It may make sense in the age of Trump to invite more hawkish commentators to offer their predictions on the future of American-Iranian relations. After all, that is the present line of discussion in both Washington and Jerusalem. As a respected think tank, INSS could make a more valuable contribution to international understanding if it configures its conferences to foster a more informed debate: one driven by a nuanced understanding of the country and its leaders rather than the promotion of an ideological agenda.

Ahmadinejad’s Pen Pals

Hussein-McMahon, Jefferson-Adams, Catherine the Great-Voltaire. These are just a few of the famous (or in some cases, infamous) correspondences between world leaders throughout history. Perhaps former Iranian President Mahmoud Ahmadinejad is looking to add his name to this list…or maybe he just wants a pen pal.

The controversial ex-president made headlines in Iran and around the world earlier this week with the publication — in Persian and English — on his website of a sprawling, nearly 3500-word letter to President Trump. As with most things Ahmadinejad, the content of the letter is long on rhetoric and short on substance. He begins by introducing himself as a fellow statesman, humble religious servant, and as “the son of the great, civilizing and culture-making nation of Iran.” He then launches into his main points, rehashing familiar hardline Iranian talking points about American meddling in the sovereign affairs of other nations, the “arrogance” of U.S. leaders, and American responsibility for creating “most of the known terrorist groups across the contemporary world.”

Later, he makes some vague appeals for the reduction of international armaments, support for the United Nations, and, somewhat laughable given the author, respect for women’s rights. He even quotes a verse from the famous Iranian poet Saadi to emphasize the concept of our shared humanity.

This is not the first time that Ahmadinejad has written an open letter to a world leader. He sent a flurry of them in 2006, first to President George W. Bush and later to German Chancellor Angela Merkel. Both included some elements of Holocaust denial, one of Ahmadinejad’s favorite – and most ridiculed – themes. He ended that year with an open letter to the American people in which he extensively questioned the logic behind American support for the State of Israel. He asked what the American people have received for their government’s willingness to “blindly support these infamous [Zionist] aggressors.” Ten years later, now out of power, he wrote another open letter to an American President, this time Barack Obama, condemning the decision in an American legal case that resulted in the seizure of Iranian financial assets.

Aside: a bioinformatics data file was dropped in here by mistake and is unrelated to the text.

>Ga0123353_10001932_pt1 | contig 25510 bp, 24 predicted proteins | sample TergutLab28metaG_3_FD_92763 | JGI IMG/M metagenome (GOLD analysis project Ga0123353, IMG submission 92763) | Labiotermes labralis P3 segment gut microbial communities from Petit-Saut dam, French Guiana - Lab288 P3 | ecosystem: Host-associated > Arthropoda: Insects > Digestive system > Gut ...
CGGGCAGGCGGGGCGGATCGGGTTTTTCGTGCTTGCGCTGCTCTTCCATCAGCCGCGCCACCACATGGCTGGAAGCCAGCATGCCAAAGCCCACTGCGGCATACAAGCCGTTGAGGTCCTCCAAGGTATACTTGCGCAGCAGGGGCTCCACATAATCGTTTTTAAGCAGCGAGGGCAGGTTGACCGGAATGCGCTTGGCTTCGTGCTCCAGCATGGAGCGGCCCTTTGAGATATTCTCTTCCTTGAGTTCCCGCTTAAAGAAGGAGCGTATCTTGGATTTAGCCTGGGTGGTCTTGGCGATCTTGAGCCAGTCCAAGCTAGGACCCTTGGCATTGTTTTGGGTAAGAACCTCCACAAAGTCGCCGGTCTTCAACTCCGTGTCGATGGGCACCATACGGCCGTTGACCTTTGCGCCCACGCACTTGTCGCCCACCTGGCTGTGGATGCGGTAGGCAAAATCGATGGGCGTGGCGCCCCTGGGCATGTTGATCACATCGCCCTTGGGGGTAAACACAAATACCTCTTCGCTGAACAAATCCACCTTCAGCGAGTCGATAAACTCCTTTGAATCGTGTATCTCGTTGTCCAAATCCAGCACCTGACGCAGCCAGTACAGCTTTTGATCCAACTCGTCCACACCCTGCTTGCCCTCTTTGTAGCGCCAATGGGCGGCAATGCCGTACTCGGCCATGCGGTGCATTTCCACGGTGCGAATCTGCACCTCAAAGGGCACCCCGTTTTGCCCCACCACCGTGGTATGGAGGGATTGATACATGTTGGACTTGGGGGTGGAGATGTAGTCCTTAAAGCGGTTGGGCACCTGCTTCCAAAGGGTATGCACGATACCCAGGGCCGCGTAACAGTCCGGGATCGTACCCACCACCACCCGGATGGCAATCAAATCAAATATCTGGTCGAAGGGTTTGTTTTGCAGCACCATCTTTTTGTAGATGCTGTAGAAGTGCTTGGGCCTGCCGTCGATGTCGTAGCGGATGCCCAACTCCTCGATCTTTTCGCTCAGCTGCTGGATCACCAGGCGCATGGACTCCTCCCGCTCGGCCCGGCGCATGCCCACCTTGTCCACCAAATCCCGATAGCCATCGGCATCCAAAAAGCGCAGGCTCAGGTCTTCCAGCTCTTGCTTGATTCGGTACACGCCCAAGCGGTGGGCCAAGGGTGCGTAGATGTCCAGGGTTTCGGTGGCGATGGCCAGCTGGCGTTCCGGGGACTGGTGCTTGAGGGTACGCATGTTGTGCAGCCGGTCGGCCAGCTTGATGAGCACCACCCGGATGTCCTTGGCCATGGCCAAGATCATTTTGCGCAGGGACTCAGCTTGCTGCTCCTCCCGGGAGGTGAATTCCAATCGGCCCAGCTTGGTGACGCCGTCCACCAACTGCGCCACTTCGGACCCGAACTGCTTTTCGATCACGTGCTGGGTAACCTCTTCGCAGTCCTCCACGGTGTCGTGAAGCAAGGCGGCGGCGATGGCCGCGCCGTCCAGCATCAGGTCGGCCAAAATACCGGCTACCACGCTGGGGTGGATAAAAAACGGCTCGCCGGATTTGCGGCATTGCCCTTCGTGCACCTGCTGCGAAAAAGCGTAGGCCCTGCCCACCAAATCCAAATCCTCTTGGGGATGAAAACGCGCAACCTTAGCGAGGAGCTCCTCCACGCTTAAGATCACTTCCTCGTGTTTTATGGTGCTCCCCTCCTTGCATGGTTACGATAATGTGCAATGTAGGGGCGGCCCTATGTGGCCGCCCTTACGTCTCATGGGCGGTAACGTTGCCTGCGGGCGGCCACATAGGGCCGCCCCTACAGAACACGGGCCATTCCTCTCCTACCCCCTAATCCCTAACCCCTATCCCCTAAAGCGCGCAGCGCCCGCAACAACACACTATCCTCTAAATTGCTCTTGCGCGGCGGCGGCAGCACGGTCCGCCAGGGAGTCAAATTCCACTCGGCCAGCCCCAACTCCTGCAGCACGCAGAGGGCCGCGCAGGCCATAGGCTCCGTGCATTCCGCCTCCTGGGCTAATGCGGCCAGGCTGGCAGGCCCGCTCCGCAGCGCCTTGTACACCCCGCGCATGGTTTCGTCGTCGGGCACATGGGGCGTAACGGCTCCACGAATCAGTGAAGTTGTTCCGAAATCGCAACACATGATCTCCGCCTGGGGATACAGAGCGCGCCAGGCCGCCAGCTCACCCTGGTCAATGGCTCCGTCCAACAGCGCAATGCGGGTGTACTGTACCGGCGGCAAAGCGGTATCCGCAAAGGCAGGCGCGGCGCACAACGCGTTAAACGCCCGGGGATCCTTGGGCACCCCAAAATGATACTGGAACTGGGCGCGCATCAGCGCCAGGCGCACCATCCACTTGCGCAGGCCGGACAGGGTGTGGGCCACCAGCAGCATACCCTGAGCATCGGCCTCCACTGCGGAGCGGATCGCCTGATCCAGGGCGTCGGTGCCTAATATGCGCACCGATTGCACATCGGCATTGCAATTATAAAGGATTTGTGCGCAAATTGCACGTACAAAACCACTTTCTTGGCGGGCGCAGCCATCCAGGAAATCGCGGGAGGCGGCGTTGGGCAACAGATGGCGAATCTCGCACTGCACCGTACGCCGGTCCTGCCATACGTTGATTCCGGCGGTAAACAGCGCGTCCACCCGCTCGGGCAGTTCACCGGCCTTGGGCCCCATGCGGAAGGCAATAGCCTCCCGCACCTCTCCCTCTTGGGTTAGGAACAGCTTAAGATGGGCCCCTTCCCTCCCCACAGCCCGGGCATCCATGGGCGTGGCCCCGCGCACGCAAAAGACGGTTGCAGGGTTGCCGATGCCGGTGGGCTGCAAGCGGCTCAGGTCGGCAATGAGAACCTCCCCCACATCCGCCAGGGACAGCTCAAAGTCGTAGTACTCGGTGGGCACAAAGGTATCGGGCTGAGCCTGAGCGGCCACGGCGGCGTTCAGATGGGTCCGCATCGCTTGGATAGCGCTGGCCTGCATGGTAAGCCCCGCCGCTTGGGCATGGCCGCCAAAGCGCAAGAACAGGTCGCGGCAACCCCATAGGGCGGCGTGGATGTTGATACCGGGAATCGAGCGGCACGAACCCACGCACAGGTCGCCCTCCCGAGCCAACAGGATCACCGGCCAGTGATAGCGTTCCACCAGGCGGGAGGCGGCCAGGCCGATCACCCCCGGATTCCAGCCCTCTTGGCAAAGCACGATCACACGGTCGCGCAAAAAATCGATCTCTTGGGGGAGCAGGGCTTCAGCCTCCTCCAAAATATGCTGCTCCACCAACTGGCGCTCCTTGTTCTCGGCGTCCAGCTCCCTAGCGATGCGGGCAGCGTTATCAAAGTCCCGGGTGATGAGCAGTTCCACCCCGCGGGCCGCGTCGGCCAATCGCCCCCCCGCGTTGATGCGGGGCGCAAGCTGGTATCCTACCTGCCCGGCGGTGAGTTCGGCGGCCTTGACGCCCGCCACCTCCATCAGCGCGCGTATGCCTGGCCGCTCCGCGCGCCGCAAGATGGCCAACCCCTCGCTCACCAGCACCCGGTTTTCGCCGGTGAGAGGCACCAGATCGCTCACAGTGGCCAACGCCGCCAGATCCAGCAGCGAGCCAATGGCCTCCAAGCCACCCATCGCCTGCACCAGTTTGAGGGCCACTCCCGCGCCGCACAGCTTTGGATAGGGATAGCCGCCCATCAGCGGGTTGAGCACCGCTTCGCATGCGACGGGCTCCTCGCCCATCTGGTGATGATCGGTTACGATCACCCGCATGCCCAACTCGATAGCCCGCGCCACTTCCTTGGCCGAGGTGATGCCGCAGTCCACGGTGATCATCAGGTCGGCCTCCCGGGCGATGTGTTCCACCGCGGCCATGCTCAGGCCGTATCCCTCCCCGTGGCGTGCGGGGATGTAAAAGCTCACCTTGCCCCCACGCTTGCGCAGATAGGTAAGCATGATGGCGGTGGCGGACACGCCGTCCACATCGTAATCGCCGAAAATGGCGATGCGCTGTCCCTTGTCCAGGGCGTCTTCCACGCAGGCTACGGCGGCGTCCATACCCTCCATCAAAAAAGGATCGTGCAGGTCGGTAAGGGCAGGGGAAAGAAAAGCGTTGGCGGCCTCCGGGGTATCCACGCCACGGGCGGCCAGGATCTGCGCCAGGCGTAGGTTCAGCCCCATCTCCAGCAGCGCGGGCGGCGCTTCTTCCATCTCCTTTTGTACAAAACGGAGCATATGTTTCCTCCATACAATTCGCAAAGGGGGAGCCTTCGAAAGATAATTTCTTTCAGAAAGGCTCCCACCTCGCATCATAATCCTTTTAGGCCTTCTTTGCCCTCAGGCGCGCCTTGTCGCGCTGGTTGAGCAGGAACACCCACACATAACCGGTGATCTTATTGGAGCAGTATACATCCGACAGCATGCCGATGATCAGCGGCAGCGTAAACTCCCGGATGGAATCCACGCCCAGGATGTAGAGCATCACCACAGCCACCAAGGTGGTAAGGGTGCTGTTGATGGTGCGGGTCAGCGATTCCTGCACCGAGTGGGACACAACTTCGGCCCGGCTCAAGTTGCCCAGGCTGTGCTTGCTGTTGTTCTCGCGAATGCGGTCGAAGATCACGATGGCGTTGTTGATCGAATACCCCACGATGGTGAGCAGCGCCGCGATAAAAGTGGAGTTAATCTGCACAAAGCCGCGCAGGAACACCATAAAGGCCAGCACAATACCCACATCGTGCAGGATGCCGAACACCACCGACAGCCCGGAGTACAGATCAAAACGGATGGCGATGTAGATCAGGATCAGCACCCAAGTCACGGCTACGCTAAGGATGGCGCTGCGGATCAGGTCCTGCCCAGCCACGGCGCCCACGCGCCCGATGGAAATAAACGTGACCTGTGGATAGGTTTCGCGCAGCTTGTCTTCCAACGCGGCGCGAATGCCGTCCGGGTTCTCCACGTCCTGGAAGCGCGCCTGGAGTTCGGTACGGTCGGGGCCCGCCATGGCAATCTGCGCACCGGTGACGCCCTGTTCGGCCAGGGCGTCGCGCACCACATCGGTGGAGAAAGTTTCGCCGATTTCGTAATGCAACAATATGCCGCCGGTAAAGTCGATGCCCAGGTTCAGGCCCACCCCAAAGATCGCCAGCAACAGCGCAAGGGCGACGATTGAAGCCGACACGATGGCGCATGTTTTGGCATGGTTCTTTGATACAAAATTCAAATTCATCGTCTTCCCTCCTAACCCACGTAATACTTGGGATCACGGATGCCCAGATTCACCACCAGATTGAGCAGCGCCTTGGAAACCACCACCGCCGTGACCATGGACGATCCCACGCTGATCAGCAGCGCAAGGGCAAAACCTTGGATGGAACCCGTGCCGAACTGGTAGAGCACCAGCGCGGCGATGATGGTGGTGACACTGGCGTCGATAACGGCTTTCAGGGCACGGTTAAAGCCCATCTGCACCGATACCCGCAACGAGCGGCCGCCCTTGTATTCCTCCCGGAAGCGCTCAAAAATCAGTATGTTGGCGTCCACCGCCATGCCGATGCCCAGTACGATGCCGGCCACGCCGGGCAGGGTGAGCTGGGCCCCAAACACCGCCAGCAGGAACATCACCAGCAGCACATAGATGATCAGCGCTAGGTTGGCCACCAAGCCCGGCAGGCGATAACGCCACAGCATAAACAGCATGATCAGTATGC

The most recent letter to Trump excluded any reference to “Zionists” or the Holocaust and was noticeably friendlier in its tone than the ones Ahmadinejad penned as president. Some outside observers have pointed to his repeated use of the term “your excellency” in the English translation as a kind of commentary on Trump’s imperial nature, but this is overblown. He used similarly idiosyncratic language in the past.

It is unlikely that this is anything more than a publicity stunt from the ex-President, who has seen his political fortunes wane in Iran ever since leaving office in 2013. Talk of a presidential comeback simmered for a time last year, but in September 2016, Supreme Leader Ayatollah Khamenei — with whom Ahmadinejad has had a long-running feud dating back to his second term in office — emphatically ruled out the possibility of his running to reclaim the office. This led the media to shift their attention from Ahmadinejad himself to prognosticating about who might stand as a type of proxy-candidate for him. Current speculation points to one of his former vice presidents, Hamid Baghaei, as the most likely candidate.